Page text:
2020 Land Rover Range Rover Vogue
– Stylish inside and out
– Cabin trim and features
– Power, stability and comfort
– Very expensive as options add up
– Distracting centre-console screens
– Odd delay in throttle response
The Range Rover pretty much created and then dominated the luxury SUV segment for decades, continuing to do so even today with a slew of products under that nameplate. Half-baked rivals from Lexus to Mercedes-Benz pale in comparison to the flagship Range Rover’s perfect mix of unique style, onroad prowess and offroad capability. Just look at the minivan-like BMW X7 as an example of how to make disposable vehicles. Even a reputation for finicky reliability fails to keep older Range Rovers off the road, as multiple owners keep them running them far longer than maintenance costs should allow. The 2013 iteration of the big boy was a massive success, and Land Rover followed it up with a minor revamp in 2018 to bring it up-to-date with new tech.
The Range Rover continues to look handsome specifically in Vogue trim with the big alloy wheels, although the car can be optioned up in any number of ways. The 2018 facelift cleaned up the front-end design with new headlight clusters and bumper design, while changes to the rear are mainly obvious in the taillight clusters.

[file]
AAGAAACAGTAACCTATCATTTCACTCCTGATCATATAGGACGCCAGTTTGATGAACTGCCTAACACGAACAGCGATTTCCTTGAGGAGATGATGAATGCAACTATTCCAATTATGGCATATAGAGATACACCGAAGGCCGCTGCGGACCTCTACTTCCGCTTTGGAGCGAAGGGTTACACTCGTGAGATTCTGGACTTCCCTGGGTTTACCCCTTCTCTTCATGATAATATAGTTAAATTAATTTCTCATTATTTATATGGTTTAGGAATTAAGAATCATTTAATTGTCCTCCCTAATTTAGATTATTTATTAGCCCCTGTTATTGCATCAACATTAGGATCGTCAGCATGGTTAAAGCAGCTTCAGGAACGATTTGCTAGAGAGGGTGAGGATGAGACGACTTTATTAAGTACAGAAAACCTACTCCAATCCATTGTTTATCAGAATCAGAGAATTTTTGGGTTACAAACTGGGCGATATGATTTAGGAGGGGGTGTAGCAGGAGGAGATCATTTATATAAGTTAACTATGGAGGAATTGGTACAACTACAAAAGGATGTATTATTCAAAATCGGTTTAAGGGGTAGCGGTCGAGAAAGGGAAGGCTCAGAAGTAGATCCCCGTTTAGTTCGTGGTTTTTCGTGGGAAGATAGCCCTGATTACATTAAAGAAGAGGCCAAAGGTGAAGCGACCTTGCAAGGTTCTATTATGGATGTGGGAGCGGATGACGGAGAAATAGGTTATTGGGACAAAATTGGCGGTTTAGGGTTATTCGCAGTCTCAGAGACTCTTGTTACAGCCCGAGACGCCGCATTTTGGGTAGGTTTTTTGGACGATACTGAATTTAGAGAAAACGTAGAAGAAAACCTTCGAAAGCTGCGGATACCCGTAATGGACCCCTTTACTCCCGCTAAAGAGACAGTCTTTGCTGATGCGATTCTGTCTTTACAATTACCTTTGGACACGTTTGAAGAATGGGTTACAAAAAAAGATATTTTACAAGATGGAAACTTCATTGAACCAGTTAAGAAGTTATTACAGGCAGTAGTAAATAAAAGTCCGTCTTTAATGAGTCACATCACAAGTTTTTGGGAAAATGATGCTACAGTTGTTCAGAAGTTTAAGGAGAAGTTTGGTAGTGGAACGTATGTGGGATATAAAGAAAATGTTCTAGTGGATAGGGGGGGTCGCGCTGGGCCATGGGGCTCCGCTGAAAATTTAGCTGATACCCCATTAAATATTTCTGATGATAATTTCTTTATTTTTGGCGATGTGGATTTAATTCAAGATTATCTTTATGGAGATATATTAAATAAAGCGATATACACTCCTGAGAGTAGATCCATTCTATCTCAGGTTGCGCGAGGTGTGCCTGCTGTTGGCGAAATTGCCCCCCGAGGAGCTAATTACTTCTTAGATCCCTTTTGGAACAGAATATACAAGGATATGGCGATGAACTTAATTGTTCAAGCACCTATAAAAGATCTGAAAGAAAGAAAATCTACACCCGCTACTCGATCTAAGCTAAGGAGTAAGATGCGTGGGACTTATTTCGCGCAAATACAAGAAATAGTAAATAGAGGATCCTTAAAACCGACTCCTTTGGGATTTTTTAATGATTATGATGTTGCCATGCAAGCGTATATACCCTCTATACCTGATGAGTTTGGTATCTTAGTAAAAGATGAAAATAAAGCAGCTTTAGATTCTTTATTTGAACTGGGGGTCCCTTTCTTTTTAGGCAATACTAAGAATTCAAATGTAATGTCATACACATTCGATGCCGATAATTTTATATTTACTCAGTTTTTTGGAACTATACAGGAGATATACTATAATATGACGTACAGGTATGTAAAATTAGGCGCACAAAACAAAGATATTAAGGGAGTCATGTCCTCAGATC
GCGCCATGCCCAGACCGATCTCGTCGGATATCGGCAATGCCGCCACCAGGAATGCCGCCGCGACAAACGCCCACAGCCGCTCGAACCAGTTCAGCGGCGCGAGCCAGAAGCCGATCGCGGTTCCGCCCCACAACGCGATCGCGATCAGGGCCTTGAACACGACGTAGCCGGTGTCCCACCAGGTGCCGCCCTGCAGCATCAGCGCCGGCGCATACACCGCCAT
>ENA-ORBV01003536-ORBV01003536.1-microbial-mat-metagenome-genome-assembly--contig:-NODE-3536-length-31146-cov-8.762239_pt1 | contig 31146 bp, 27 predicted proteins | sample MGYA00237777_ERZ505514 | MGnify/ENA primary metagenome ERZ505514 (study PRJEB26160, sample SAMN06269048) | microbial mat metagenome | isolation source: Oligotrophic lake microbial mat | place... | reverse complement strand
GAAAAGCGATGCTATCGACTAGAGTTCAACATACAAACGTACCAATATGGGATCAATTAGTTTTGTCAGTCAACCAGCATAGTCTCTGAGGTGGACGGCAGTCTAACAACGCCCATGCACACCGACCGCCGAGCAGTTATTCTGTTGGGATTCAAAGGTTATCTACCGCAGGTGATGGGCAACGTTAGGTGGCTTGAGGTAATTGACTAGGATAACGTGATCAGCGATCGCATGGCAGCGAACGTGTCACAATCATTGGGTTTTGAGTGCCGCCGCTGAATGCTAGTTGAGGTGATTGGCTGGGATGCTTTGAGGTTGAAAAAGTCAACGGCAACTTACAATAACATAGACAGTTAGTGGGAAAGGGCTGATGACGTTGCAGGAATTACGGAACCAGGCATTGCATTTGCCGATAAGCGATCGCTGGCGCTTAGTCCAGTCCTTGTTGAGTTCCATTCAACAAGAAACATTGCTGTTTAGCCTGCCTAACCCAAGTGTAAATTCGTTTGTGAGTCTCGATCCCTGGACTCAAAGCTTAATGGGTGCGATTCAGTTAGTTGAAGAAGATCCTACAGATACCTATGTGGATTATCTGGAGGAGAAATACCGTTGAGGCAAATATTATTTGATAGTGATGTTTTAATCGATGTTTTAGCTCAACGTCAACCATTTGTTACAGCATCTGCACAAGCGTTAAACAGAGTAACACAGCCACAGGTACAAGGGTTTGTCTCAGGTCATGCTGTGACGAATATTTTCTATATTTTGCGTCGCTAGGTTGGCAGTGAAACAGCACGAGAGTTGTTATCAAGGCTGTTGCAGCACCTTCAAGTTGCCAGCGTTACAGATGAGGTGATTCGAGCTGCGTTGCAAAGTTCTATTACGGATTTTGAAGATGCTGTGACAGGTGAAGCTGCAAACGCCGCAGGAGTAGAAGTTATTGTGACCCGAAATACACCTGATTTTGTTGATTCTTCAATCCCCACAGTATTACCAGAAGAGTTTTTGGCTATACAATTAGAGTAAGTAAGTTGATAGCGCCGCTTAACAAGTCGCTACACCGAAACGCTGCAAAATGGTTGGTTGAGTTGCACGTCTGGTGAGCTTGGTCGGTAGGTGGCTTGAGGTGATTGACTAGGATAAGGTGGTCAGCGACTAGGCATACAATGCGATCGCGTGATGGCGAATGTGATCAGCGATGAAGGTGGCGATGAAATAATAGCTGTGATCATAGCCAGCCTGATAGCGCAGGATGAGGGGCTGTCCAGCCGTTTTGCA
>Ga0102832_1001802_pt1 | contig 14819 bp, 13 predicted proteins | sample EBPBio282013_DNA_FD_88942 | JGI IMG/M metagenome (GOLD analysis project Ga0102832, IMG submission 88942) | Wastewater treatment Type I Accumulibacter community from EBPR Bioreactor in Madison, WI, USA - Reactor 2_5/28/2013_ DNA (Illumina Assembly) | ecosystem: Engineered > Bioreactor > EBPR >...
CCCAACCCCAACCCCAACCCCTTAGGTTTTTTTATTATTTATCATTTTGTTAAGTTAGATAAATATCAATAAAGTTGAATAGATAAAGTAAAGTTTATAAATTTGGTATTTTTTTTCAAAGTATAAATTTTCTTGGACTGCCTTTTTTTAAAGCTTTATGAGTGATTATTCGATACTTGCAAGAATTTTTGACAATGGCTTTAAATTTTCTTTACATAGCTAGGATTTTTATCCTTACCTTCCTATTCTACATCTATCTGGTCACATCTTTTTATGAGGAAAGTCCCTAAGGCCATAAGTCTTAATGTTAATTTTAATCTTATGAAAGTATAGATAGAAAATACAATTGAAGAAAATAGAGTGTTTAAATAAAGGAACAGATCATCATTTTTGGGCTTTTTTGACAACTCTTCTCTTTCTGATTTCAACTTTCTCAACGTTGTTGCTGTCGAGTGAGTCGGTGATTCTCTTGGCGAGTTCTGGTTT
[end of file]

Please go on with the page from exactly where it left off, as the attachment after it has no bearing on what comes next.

Our test car came with the optional power-retractable side-steps, so it wasn’t a chore any more stepping into the high cabin. The air suspension also lowers the car for easier ingress/egress, its other purpose being to raise the car for better offroad ground clearance.
Inside, it’s leather from top to bottom, much in the vein of Bentleys and Rolls-Royces. The clean interior design continues to impress, with padded-leather dash and door panels tastefully cut in with dark wood panels and metallic trim. We owned the previous-gen Vogue so we’re used to opulent interiors, but this one takes everything up by several pegs.
The touchscreen has hugely improved in terms of size, clarity and usage, finally bringing the current Range Rover up-to-date. Party tricks such as the dual-view mode (driver and passenger get different views on the same screen) and a second lower-mounted full-graphics touchscreen with built-in knobs were unique. That second screen can be distracting while driving because the functions of the “button” icons and knobs change depending on what you want to do, such as switching between a/c and seat-cooling options.